Saudi couple meet Indonesian maid they forgave for murder of their child

Ghalib Nasir Al-Hamri Al-Balawi and his wife at the Saudi Embassy in Jakarta on Monday. The couple arrived in Indonesia for a week-long stay, with the assistance of the Indonesian Consulate in Jeddah. (AN photo)
Updated 08 May 2018
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Saudi couple meet Indonesian maid they forgave for murder of their child

  • Masamah’s lengthy trial began in 2009 after local authorities accused her of murdering Al-Balawi’s child after they found her fingerprints on the baby’s face.
  • Masamah has always maintained her innocence and said that she only rubbed the baby’s face after she found it unconscious.

JAKARTA: A Saudi couple from Tabuk have met the Indonesian domestic helper they pardoned after she was sentenced to death for murdering their 11-month-old child in 2009.

Ghalib Nasir Al-Hamri Al-Balawi and his wife arrived in Indonesia on May 3 for a week-long stay, which included a visit to Cirebon in West Java to meet Masamah bint Raswa Sanusi and her family.

“I didn’t seek for anything else by giving her pardon but God’s mercy,” Al-Balawi said through a translator during a press conference at the Saudi Arabian Embassy in Jakarta on Monday.

He said that he was very impressed with the hospitatlity showed by Indonesia during their first visit to the country.

Arief Hidayat, an official from the Foreign Ministry’s Directorate for Protection of Indonesian Citizens Abroad, said that the couple’s visit was facilitated by the Indonesian Consulate General in Jeddah in appreciation of the couple’s compassion and willingness to forgive Masamah.

“We took them to Cirebon by train and they were greeted by the acting Cirebon district head upon arrival,” Hidayat said, adding that they also took the couple to the safari park in Cisarua in the mountainous Puncak area, a popular destination for tourists from Middle Eastern countries.

Masamah’s lengthy trial began in 2009 after local authorities accused her of murdering Al-Balawi’s child after they found her fingerprints on the baby’s face.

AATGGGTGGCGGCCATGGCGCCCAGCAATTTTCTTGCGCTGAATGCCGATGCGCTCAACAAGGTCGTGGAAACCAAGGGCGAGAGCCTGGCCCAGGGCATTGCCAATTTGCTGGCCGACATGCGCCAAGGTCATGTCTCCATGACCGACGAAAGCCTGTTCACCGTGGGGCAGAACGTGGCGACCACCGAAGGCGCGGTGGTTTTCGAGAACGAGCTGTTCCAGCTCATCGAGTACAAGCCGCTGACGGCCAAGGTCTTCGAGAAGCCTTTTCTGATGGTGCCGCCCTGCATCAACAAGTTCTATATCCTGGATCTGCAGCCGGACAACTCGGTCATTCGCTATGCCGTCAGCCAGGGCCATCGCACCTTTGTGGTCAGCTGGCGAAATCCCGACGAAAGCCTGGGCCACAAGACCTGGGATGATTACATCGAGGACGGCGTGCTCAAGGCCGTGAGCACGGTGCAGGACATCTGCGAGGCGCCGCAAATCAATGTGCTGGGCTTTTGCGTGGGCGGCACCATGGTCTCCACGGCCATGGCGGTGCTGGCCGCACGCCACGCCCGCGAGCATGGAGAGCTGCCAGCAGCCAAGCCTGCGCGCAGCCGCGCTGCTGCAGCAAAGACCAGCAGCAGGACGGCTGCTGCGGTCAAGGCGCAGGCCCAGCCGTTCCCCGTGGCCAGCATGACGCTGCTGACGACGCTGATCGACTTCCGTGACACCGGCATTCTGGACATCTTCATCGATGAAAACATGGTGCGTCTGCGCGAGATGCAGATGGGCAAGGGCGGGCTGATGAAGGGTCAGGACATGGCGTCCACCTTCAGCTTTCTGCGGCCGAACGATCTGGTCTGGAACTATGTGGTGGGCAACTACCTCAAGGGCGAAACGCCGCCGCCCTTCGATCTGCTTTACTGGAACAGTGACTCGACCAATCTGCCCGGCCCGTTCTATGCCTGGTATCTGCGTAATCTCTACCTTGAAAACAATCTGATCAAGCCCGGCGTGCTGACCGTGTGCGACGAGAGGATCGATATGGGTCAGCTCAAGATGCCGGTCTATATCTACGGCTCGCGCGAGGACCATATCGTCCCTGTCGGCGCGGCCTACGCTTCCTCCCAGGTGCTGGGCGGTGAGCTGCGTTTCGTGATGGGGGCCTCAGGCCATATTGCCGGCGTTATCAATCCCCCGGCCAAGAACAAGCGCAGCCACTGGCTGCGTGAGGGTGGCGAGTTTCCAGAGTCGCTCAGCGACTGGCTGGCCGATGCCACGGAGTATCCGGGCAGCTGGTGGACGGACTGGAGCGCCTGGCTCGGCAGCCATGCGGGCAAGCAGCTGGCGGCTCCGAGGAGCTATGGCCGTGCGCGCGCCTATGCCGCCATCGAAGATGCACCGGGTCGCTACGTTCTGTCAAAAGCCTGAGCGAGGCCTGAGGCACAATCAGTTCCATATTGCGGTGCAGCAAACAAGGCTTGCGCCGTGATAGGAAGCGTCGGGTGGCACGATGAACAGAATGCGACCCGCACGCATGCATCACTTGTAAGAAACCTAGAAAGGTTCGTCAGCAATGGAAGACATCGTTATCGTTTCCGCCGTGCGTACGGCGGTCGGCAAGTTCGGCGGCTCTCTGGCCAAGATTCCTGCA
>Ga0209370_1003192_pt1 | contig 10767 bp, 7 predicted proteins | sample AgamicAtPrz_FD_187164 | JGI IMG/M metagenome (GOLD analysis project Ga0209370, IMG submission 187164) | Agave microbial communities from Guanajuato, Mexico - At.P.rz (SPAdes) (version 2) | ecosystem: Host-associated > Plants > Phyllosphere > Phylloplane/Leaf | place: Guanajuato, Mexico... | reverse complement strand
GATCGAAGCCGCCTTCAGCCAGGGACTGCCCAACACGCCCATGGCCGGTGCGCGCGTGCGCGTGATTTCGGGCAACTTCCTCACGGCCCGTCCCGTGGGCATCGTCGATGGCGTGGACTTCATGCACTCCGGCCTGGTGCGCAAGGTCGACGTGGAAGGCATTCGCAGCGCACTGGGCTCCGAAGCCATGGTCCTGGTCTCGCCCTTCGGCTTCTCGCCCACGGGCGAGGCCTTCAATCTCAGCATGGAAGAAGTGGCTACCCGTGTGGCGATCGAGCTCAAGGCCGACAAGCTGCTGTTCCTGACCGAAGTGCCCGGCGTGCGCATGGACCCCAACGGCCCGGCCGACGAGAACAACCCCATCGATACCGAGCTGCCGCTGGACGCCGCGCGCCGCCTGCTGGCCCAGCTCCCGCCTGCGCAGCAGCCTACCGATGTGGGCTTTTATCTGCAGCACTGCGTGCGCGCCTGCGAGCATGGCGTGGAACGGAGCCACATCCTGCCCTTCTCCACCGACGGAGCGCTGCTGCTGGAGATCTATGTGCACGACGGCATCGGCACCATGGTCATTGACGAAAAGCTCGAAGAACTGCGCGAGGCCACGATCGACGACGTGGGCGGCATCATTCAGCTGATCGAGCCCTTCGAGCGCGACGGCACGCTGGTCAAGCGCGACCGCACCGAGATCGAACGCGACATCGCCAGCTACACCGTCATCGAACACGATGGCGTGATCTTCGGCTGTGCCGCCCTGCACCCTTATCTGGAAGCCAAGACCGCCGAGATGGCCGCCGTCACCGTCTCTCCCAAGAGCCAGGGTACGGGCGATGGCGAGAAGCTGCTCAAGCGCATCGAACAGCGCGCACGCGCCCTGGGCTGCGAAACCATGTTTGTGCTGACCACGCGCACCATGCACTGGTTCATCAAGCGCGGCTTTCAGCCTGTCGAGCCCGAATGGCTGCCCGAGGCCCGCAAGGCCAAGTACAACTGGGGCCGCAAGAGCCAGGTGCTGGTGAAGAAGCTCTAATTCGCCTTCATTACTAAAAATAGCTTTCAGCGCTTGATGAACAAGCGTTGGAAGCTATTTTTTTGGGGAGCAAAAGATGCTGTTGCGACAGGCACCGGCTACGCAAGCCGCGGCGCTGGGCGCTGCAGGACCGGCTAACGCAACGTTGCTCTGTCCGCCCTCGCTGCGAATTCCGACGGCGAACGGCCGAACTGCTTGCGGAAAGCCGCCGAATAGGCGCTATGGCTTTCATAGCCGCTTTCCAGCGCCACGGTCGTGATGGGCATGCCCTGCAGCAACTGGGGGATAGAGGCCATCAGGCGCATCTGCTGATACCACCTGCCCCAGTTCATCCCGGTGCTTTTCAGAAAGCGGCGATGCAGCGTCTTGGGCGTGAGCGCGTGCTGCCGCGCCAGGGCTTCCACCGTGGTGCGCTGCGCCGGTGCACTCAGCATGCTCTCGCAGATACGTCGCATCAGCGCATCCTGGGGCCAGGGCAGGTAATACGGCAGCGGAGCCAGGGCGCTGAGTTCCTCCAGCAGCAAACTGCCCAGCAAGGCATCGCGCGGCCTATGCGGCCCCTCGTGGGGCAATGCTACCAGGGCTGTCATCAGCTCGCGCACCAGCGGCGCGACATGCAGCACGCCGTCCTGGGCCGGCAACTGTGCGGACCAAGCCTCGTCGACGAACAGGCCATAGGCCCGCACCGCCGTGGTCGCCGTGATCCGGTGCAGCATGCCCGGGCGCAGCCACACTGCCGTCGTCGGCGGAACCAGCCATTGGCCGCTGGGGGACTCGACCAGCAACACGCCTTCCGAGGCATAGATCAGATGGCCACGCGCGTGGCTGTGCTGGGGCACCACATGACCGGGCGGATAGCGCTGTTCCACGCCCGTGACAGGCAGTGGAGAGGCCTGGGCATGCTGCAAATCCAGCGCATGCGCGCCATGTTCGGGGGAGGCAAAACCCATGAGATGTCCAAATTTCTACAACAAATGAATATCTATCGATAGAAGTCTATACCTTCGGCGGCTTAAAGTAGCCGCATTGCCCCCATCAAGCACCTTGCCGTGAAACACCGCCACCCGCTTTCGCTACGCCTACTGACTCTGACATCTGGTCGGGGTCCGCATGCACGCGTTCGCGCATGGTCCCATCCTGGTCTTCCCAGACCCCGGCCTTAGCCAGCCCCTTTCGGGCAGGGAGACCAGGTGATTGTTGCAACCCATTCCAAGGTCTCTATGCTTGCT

Masamah has always maintained her innocence and said that she only rubbed the baby’s face after she found it unconscious. She was sentenced to five years in prison in 2014 but the district attorney appealed and she was sentenced to death in 2016.

During her appeal trial in March 2017, Al-Balawi pardoned her and decided not to demand blood money, but Masamah still had to serve the remaining two and a half years of her prison sentence.

She was released from prison in January and stayed at the consulate general’s shelter until she was cleared to leave and return to Indonesia in March.


First Saudi female air traffic controllers begin work

Updated 22 March 2019
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First Saudi female air traffic controllers begin work

  • Eleven women completed a one-year program conducted by Saudi Air Navigation Services

JEDDAH: Saudi Air Navigation Services (SANS) on Wednesday celebrated the appointment and start of work of the first batch of Saudi female air traffic controllers at an air traffic control center in Jeddah.
Eleven women completed a one-year program conducted by SANS in cooperation with the Saudi Academy of Civil Aviation. This is the first program to qualify women to work as air traffic controllers.
The academy initiative, in collaboration with SANS, seeks to create more jobs for women as part of a reform push to wean the economy off oil. Vision 2030 plan aims to increase employment and diversify revenue sources.
Earlier, SANS CEO Ryyan Tarabzoni said the state-owned company was prioritizing the hiring of women in the profession, as the country pushes to extend women’s rights in the country and also recruit more nationals as part of the “Saudization” project.